“Rice normally grows at temperatures between 20-35°C. Reports have indicated that temperatures above 35°C is critical for rice growth especially during the reproductive stage. At present, temperature may reach up to 38 to 40°C,” said Dr. Norvie Manigbas, PhilRice plant breeder.
According to studies, rice yield can decrease by 10% for each 1°C increase in minimum night temperature during the dry season.
Dr. Jasper G. Tallada, head of the Institute’s Climate Change Center said, “Drought affects all stages of rice growth. It does not only reduce water supply but also increases the amount of water needed for plant transpiration.”
For irrigated lowland, farmers may consider planting several early-maturing varieties such as PSB Rc10 (Pagsanjan), NSIC Rc130 (Tubigan 3) and NSIC Rc152 (Tubigan 10). Pagsanjan matures in 106 days with a maximum yield of 7.5t/ha. Tubigan 3 matures in 108 days with a maximum yield of 7.6t/ha while Tubigan 10 matures in 109 days with a maximum yield of 8.7t/ha.
Farmers may also plant NSIC Rc134 (Tubigan 4), an early-maturing variety (107 days) with a maximum yield of 9.8t/ha and NSIC Rc160 (Tubigan 14) also an early-maturing variety (107 days) with a maximum yield of 8.2t/ha.
For rainfed lowland, farmers may choose from NSIC Rc192 (Sahod Ulan 1), PSB Rc14 (Rio Grande), and PSB Rc68 (Sacobia). Sahod Ulan 1 matures in 106 days with a maximum yield of 5.5t/ha. Rio Grande matures in 110 days with a maximum yield of 6.1t/ha. Sacobia matures in 116 days with a maximum yield of 4.4t/ha. These varieties are also known for their drought-tolerant properties preferable in areas where El Niño is expected to hit worst.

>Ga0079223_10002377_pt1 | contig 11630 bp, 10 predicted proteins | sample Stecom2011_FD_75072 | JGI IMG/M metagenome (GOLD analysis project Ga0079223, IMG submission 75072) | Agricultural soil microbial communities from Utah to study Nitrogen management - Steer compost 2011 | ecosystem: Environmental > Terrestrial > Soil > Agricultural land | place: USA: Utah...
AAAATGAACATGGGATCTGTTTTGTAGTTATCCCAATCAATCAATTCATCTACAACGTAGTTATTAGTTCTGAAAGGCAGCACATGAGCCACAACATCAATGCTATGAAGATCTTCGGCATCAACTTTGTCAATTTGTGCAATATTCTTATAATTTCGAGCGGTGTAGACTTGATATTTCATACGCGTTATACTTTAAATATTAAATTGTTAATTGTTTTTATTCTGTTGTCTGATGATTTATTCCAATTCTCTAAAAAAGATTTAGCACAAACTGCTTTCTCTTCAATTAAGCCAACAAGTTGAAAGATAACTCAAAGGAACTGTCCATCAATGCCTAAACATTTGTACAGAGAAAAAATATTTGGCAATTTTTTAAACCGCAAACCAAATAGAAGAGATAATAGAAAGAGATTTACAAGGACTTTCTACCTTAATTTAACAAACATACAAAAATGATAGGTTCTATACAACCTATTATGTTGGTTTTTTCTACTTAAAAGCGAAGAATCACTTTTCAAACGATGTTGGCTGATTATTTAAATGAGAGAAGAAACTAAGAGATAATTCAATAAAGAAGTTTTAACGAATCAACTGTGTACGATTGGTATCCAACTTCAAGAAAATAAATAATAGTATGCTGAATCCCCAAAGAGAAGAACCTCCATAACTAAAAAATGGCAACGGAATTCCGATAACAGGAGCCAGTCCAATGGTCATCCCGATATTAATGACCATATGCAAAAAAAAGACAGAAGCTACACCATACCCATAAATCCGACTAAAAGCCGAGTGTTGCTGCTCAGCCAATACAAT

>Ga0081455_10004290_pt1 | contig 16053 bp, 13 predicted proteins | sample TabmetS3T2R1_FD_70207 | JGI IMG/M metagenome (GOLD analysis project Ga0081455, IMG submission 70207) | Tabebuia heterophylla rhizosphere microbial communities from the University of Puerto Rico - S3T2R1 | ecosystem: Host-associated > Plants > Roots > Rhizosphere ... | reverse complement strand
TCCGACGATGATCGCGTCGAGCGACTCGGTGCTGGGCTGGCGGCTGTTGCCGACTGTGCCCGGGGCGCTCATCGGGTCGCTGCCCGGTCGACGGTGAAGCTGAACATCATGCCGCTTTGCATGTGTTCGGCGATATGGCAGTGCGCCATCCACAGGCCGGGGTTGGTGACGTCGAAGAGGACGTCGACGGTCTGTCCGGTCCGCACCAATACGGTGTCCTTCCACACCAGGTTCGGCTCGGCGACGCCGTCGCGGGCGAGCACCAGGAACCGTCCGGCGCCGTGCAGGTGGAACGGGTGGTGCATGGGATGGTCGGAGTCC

Drought-tolerant varieties for the uplands include PSB Rc80 (Pasig), PSB Rc9 (Apo), and NSIC Rc23 (Katihan 1). Pasig can yield up to 8.7t/ha and matures in 112 days. Apo matures in 119 days with a maximum yield of 5.6 t/ha while Katihan 1 matures in 108 days with a maximum yield of 7.6t/ha.
“Use of direct seeding technologies can also help farmers cope up with El Nino so that rice plants can escape drought or heat. Direct seeded rice matures earlier by 7-10 days compared to transplanted culture due to stress during transplanting,” Manigbas said.
For water-saving technologies, PhilRice recommends the alternate wetting and drying (AWD) and low-cost drip irrigation system (LDIS) technologies.
Developed by IRRI, AWD guides farmers when to irrigate (or not) the rice field. Hence, this prevents wasteful use of water. PhilRice studies show that use of AWD also minimizes greenhouse gas emissions in paddy fields.
LDIS is also for efficient use of water and is recommended for irrigating rice-based crops.
Meanwhile, the use of fossil fuel-free technologies such as the rice hull gasifier-pump system, windmill- pump system, rice hull stove, and carbonizer lessens production cost and is environment-friendly.
The rice hull gasifier-pump system uses rice hull instead of gasoline or diesel in pumping water from the ground. It is recommended for rainfed areas where fuel expenses are high.
The wind mill-pump system is applicable in areas where wind energy is abundant.
A device called rice hull carbonizer processes the rice hull into biochar (charcoal). Aside from being used as soil conditioner, biochar is also popular as main ingredient in producing organic fertilizers, thus reducing dependence on synthetic fertilizers.
Farmers, extension workers, or anyone interested may download the information materials from the Institute’s website or contact the PhilRice Text Center (0920-911-1398).